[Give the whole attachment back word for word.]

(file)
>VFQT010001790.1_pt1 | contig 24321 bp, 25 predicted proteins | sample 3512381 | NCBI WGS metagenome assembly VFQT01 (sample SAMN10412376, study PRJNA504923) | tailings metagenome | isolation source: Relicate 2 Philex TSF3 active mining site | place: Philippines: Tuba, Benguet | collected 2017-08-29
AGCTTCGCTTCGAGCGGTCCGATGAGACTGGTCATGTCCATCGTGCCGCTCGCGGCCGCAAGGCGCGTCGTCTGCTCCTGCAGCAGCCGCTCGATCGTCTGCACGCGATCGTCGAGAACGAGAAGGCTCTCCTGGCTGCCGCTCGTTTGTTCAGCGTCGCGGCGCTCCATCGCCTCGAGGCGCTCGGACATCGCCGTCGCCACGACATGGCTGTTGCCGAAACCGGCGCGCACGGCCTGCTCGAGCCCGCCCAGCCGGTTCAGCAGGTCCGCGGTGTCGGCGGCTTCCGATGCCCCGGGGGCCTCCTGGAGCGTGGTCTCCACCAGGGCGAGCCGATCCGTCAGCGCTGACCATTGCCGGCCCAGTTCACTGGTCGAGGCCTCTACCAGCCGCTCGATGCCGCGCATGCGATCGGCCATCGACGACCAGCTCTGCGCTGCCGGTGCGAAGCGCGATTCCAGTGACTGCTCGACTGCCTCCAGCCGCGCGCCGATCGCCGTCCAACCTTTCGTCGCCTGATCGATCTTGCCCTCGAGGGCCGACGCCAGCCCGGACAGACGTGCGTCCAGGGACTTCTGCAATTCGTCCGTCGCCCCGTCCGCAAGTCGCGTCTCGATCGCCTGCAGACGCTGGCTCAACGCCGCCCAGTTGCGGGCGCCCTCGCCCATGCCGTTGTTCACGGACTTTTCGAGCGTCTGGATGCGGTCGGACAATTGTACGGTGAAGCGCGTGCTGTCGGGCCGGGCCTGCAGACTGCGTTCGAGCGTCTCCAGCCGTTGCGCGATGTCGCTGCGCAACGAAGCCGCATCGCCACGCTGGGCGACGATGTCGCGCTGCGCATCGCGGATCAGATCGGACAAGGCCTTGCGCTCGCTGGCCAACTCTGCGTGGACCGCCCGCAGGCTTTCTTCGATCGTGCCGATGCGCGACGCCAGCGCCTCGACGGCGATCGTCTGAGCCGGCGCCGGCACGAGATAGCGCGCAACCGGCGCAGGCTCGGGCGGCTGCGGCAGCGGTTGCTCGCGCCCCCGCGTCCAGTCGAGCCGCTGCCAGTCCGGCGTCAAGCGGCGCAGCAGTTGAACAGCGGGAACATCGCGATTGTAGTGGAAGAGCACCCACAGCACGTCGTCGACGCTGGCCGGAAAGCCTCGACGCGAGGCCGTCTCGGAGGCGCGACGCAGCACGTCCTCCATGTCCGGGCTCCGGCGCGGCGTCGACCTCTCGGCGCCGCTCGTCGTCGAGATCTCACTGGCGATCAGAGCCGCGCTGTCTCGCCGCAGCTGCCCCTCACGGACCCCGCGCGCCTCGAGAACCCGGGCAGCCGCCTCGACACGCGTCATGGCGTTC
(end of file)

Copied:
>VFQT010001790.1_pt1 | contig 24321 bp, 25 predicted proteins | sample 3512381 | NCBI WGS metagenome assembly VFQT01 (sample SAMN10412376, study PRJNA504923) | tailings metagenome | isolation source: Relicate 2 Philex TSF3 active mining site | place: Philippines: Tuba, Benguet | collected 2017-08-29
AGCTTCGCTTCGAGCGGTCCGATGAGACTGGTCATGTCCATCGTGCCGCTCGCGGCCGCAAGGCGCGTCGTCTGCTCCTGCAGCAGCCGCTCGATCGTCTGCACGCGATCGTCGAGAACGAGAAGGCTCTCCTGGCTGCCGCTCGTTTGTTCAGCGTCGCGGCGCTCCATCGCCTCGAGGCGCTCGGACATCGCCGTCGCCACGACATGGCTGTTGCCGAAACCGGCGCGCACGGCCTGCTCGAGCCCGCCCAGCCGGTTCAGCAGGTCCGCGGTGTCGGCGGCTTCCGATGCCCCGGGGGCCTCCTGGAGCGTGGTCTCCACCAGGGCGAGCCGATCCGTCAGCGCTGACCATTGCCGGCCCAGTTCACTGGTCGAGGCCTCTACCAGCCGCTCGATGCCGCGCATGCGATCGGCCATCGACGACCAGCTCTGCGCTGCCGGTGCGAAGCGCGATTCCAGTGACTGCTCGACTGCCTCCAGCCGCGCGCCGATCGCCGTCCAACCTTTCGTCGCCTGATCGATCTTGCCCTCGAGGGCCGACGCCAGCCCGGACAGACGTGCGTCCAGGGACTTCTGCAATTCGTCCGTCGCCCCGTCCGCAAGTCGCGTCTCGATCGCCTGCAGACGCTGGCTCAACGCCGCCCAGTTGCGGGCGCCCTCGCCCATGCCGTTGTTCACGGACTTTTCGAGCGTCTGGATGCGGTCGGACAATTGTACGGTGAAGCGCGTGCTGTCGGGCCGGGCCTGCAGACTGCGTTCGAGCGTCTCCAGCCGTTGCGCGATGTCGCTGCGCAACGAAGCCGCATCGCCACGCTGGGCGACGATGTCGCGCTGCGCATCGCGGATCAGATCGGACAAGGCCTTGCGCTCGCTGGCCAACTCTGCGTGGACCGCCCGCAGGCTTTCTTCGATCGTGCCGATGCGCGACGCCAGCGCCTCGACGGCGATCGTCTGAGCCGGCGCCGGCACGAGATAGCGCGCAACCGGCGCAGGCTCGGGCGGCTGCGGCAGCGGTTGCTCGCGCCCCCGCGTCCAGTCGAGCCGCTGCCAGTCCGGCGTCAAGCGGCGCAGCAGTTGAACAGCGGGAACATCGCGATTGTAGTGGAAGAGCACCCACAGCACGTCGTCGACGCTGGCCGGAAAGCCTCGACGCGAGGCCGTCTCGGAGGCGCGACGCAGCACGTCCTCCATGTCCGGGCTCCGGCGCGGCGTCGACCTCTCGGCGCCGCTCGTCGTCGAGATCTCACTGGCGATCAGAGCCGCGCTGTCTCGCCGCAGCTGCCCCTCACGGACCCCGCGCGCCTCGAGAACCCGGGCAGCCGCCTCGACACGCGTCATGGCGTTC